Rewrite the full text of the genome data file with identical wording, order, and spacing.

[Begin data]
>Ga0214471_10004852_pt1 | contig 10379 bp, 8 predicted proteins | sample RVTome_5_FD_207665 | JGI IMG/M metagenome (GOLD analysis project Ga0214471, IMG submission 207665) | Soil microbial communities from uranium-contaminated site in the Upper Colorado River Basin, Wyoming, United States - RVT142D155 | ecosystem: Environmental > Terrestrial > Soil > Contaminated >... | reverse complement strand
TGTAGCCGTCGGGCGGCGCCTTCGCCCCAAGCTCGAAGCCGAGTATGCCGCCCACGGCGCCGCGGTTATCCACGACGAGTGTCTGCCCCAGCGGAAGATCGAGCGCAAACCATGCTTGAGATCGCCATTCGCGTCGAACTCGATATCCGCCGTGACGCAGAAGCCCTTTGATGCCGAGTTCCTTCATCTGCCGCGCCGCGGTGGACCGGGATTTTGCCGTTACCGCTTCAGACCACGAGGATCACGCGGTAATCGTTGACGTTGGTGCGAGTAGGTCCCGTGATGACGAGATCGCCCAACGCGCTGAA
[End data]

>Ga0214471_10004852_pt1 | contig 10379 bp, 8 predicted proteins | sample RVTome_5_FD_207665 | JGI IMG/M metagenome (GOLD analysis project Ga0214471, IMG submission 207665) | Soil microbial communities from uranium-contaminated site in the Upper Colorado River Basin, Wyoming, United States - RVT142D155 | ecosystem: Environmental > Terrestrial > Soil > Contaminated >... | reverse complement strand
TGTAGCCGTCGGGCGGCGCCTTCGCCCCAAGCTCGAAGCCGAGTATGCCGCCCACGGCGCCGCGGTTATCCACGACGAGTGTCTGCCCCAGCGGAAGATCGAGCGCAAACCATGCTTGAGATCGCCATTCGCGTCGAACTCGATATCCGCCGTGACGCAGAAGCCCTTTGATGCCGAGTTCCTTCATCTGCCGCGCCGCGGTGGACCGGGATTTTGCCGTTACCGCTTCAGACCACGAGGATCACGCGGTAATCGTTGACGTTGGTGCGAGTAGGTCCCGTGATGACGAGATCGCCCAACGCGCTGAA